SALT LAKE CITY (AP) — One of several hikers who formed a human chain across a river swollen with flash flood waters in the Utah desert said Thursday it was powerful watching people help each other through the dangerous situation.
Jhonatan Gonzalez said rainfall upstream transformed the calm water on a hot and sunny day at Utah's red-rock Zion National Park into a waist-high rushing river on Saturday morning.
"There's no way out you just have to go through," said Gonzalez, 40, of Maui, Hawaii.
He and a group of about 15 family members turned back when they saw the current become strong during a river hike known as The Narrows, but they soon reached an area where the water was higher.
Gonzalez and his brothers originally stood in the water together to help several younger family members ranging from 1 to 8 years old cross the river.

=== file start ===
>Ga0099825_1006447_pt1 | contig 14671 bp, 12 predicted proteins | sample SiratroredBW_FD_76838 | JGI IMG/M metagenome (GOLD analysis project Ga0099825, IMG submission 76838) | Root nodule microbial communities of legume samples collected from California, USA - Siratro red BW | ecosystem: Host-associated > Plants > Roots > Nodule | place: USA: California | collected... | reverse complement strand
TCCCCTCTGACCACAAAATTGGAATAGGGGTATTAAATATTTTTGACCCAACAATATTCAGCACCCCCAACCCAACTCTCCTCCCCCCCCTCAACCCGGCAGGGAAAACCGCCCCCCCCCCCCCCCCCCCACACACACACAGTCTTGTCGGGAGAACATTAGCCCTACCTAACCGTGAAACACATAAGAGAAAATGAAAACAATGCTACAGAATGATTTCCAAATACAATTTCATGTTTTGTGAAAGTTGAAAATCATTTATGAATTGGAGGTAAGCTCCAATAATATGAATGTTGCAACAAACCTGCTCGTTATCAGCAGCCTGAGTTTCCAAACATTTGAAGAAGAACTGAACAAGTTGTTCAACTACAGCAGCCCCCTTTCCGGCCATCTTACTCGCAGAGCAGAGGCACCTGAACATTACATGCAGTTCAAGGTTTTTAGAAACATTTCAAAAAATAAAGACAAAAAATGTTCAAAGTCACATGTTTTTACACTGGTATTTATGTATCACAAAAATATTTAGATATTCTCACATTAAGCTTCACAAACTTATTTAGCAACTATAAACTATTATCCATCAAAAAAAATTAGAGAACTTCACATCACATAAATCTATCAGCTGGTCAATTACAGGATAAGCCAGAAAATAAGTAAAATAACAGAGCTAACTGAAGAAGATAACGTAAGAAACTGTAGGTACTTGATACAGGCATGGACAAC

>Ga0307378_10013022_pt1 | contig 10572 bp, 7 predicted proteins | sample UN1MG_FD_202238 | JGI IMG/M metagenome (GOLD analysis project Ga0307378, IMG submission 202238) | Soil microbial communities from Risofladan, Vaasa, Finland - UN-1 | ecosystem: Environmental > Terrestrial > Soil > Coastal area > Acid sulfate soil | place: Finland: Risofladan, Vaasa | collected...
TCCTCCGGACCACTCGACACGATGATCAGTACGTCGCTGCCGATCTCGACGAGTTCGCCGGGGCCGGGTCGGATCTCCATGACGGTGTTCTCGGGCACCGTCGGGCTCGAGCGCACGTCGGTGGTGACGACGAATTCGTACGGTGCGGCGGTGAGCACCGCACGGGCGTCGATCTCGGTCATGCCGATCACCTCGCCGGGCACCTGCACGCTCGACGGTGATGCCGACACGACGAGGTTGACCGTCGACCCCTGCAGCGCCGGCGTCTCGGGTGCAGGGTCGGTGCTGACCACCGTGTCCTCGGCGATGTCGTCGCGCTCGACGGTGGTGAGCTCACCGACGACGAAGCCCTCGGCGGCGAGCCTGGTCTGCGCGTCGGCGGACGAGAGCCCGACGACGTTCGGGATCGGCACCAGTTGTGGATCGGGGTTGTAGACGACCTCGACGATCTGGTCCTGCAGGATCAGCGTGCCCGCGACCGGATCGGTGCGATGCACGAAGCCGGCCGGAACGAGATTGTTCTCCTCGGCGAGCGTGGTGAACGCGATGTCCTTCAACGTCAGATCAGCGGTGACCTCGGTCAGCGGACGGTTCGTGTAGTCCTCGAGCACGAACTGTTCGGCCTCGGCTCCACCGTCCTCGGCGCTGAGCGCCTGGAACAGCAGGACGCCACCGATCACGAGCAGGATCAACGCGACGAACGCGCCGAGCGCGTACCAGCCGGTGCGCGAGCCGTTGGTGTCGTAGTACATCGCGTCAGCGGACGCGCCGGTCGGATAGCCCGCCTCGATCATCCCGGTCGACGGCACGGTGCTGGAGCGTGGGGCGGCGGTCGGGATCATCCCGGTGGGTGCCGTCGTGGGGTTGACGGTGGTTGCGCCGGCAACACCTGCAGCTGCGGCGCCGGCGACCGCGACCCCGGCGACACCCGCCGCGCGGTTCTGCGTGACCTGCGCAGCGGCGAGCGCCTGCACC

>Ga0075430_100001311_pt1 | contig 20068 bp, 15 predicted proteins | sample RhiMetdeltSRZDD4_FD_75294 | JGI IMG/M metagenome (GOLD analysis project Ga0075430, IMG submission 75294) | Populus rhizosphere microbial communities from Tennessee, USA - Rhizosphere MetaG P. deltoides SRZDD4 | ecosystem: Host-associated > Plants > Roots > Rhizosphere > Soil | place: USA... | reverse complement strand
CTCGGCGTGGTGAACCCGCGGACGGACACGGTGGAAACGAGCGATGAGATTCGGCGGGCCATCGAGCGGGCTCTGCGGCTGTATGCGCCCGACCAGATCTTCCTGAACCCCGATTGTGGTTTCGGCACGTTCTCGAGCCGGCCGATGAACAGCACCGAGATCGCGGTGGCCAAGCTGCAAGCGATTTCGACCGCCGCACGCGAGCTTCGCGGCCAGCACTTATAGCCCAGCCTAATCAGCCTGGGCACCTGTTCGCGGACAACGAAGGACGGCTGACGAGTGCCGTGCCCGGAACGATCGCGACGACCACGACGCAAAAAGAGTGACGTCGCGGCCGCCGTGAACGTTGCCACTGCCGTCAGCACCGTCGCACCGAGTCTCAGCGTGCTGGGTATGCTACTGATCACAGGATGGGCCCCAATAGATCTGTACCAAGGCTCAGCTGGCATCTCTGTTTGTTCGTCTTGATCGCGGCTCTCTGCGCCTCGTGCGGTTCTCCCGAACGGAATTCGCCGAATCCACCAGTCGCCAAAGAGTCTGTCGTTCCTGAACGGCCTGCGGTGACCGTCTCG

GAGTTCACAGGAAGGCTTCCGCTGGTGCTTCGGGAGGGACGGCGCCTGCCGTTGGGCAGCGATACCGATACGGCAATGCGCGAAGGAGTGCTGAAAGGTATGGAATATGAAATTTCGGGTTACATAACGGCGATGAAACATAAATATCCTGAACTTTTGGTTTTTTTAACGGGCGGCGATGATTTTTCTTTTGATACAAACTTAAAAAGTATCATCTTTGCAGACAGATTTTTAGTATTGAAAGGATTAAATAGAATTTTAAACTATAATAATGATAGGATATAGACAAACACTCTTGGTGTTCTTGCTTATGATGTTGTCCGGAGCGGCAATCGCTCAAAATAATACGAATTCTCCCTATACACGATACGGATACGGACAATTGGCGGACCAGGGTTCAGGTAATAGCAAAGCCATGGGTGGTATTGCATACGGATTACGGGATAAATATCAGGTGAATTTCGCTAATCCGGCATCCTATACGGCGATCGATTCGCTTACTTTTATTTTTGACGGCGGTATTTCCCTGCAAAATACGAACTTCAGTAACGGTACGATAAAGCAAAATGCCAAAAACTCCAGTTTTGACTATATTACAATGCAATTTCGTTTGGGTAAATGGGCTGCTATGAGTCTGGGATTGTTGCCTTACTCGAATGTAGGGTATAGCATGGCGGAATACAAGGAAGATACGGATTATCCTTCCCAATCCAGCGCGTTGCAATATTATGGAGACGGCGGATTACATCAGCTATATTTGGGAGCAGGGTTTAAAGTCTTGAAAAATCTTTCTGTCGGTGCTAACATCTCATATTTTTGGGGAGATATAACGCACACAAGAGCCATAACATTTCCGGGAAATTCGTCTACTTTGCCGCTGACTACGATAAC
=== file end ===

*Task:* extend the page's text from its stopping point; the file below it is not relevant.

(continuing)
Strangers joined their line as they continued to help dozens of other hikers cross the river choked with logs and debris.
Gonzalez paused briefly to take a video of the effort with his cellphone.
"It felt good. It was a chilling experience. It almost made me feel teary, just seeing how everyone was helping each other," he said.
Zion closed the area later that afternoon after a flash-flood warning. Ranger John Marciano says rangers work hard to warn people to watch weather reports and be careful of fast-moving water. Anyone caught in risky weather should get to high ground immediately, especially in the river where rocks can quickly become treacherously slippery.
Flash floods at Zion have proved fatal in the past, including a devastating 2015 flood in a deep, narrow canyon that killed seven people.
In Arizona, dozens of hikers have been rescued from floodwaters in recent weeks. Ten people died in mid-July when a sudden rainstorm thundered through a tranquil swimming area about 100 miles (161 kilometers) northeast of Phoenix.